Still, the offshoring of journalism can only go so far. When it comes to politics, much of the juicy news comes from the informal discussion that happens before and after official meetings, when the webcam isn't recording. If someone says something confusing or shocking at a meeting, it's important to be able to chase the person down right afterward and ask for a clarification. And how in the world would you be able to write about a local fire? For these reasons, American journalism won't die. I say let the experiment with offshored journalism continue.
British entrepreneur Nick Denton is best known as the founder of Gawker.com, a Manhattan media-watching site that's become one of the most popular blogs on the Internet. But his Gawker Media empire has other sites too, including Wonkette for Washington gossip, Gizmodo for news about the latest tech gadgets, and Deadspin for sports fans.
Another Denton venture, Gridskipper, is for travel enthusiasts. The blog is aimed primarily at urban twentysomethings who take (or at least want to take) globalization literally on a personal level, jetting off to find the best tapas in Sydney or the coolest design galleries in Paris.
Until now, the website has just offered travel tips and addresses for hotels, restaurants, bars, and shops. Now Gridskipper has added a mapping feature to six cities on its site: Berlin, Los Angeles, New York, Paris San Francisco, and Sydney. So the next time you decide you really need to buy a skull sweater at Lala Berlin when you're in Germany, Gridskipper will show you exactly where to find it.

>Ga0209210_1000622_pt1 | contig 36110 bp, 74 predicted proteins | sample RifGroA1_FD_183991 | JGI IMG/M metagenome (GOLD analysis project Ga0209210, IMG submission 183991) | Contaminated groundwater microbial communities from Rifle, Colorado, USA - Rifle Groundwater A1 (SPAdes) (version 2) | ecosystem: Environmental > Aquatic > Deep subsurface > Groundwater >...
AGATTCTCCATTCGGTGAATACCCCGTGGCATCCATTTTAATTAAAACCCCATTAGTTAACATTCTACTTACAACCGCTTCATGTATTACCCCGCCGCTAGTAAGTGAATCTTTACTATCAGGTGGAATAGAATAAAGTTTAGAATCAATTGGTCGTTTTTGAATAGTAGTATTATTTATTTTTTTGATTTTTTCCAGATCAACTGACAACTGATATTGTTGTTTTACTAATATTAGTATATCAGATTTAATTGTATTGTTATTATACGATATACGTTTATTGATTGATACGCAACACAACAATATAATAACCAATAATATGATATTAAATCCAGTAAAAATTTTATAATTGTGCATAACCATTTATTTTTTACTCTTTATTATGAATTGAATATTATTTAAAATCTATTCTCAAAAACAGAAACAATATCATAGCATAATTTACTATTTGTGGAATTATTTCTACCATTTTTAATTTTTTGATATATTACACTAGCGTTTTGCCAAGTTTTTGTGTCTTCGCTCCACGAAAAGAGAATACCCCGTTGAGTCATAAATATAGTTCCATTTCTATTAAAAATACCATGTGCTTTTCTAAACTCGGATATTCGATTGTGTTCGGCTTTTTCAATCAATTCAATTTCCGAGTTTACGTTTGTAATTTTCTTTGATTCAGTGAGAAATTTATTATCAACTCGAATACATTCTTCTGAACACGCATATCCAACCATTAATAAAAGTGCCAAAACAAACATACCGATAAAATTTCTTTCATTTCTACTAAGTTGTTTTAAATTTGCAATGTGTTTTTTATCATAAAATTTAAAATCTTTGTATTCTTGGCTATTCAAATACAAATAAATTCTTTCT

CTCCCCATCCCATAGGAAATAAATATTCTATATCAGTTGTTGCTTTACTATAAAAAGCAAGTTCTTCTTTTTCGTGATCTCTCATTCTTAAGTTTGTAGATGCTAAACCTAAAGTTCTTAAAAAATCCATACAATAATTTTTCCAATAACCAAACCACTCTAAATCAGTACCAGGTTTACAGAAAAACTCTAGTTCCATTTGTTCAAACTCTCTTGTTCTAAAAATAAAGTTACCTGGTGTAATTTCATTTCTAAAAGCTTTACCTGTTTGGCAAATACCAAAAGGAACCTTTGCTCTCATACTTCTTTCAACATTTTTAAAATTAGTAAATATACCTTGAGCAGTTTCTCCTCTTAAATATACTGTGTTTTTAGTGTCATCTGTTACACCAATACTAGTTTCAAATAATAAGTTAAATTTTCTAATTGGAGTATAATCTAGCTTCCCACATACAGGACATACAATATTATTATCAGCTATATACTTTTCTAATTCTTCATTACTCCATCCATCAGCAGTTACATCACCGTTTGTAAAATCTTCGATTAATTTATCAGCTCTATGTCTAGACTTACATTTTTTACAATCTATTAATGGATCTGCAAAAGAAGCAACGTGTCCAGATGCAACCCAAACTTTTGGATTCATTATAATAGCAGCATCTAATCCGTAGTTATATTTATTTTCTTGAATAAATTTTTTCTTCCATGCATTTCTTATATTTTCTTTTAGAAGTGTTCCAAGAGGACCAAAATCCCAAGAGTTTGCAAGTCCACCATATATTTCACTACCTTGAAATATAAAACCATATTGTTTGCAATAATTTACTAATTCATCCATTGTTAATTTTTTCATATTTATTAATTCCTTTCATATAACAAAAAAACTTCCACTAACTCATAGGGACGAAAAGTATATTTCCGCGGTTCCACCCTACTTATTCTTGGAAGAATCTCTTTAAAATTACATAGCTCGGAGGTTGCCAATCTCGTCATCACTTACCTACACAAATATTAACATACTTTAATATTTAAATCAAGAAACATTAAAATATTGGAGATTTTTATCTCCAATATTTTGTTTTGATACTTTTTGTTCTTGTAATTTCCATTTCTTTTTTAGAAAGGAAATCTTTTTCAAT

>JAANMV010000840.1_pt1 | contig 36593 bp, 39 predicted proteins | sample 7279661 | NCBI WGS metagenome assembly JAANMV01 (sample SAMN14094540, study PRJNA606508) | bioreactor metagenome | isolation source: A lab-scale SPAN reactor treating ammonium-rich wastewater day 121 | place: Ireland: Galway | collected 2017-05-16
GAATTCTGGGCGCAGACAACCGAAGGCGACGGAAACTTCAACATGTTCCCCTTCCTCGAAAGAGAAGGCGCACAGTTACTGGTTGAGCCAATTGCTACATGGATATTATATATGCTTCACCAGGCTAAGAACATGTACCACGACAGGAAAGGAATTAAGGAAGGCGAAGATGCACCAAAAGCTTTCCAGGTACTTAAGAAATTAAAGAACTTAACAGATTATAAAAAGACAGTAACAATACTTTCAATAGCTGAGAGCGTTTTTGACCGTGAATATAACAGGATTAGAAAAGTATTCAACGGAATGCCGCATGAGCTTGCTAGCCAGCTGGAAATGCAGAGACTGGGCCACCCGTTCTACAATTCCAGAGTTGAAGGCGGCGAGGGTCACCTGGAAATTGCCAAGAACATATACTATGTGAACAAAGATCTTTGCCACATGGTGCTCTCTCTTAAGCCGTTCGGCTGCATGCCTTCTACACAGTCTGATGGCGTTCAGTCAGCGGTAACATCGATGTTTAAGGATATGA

Yesterday, McAfee Site Advisor released its yearly report on "The State of Search Engine Safety." Perhaps inspired by the Department of Homeland Security, the study provides a colorful graph illustrating the level of risk associated with the most popular keywords: Red means "high danger," yellow "medium danger," and green is for the secure stuff.
You would think that porn sites are the biggest magnets of spyware and viruses, but it's actually innocent-looking words like "BearShare" and "screensaver" that are most likely to cause you trouble. Also, beware of "mp3" or "ipod nano," as the con men of the web find file-sharing software and technological gadgets to be potent honey for gullible flies.
Gossip lovers are another frequent target: The combination "Brad Pitt + Jennifer Aniston," for example, often leads to dangerous web ambushes. The work of overeager Jolie fans, perhaps?
China has developed first-strike cyberwarfare capabilities, according to an annual Pentagon report (pdf) on the status of the country's military:
The PLA has established information warfare units to develop viruses to attack enemy computer systems and networks, and tactics and measures to protect friendly computer systems and networks. In 2005, the PLA began to incorporate offensive CNO [computer network operations] into its exercises, primarily in first strikes against enemy networks.
Experts say that the emphasis on first-strike capabilities represents a shift in Beijing's cyberwar thinking. As recently as two years ago, the PLA was focused on defensive technologies that would allow it to deter attack, thanks in part to the fact that the country was primarily running off-the-shelf, Western software. "Now there's no mention of that," says University of New Hampshire cyberwar expert Andrew MacPherson. "[M]uch more of the discussion is about first-strike capabilities."
Tensions with Taiwan might explain the change in Chinese strategy. Theories have been floating for years that taking down Taiwan's technological infrastructure would be a key element to any Chinese military campaign against the island and its American allies. And the Pentagon's report makes this point: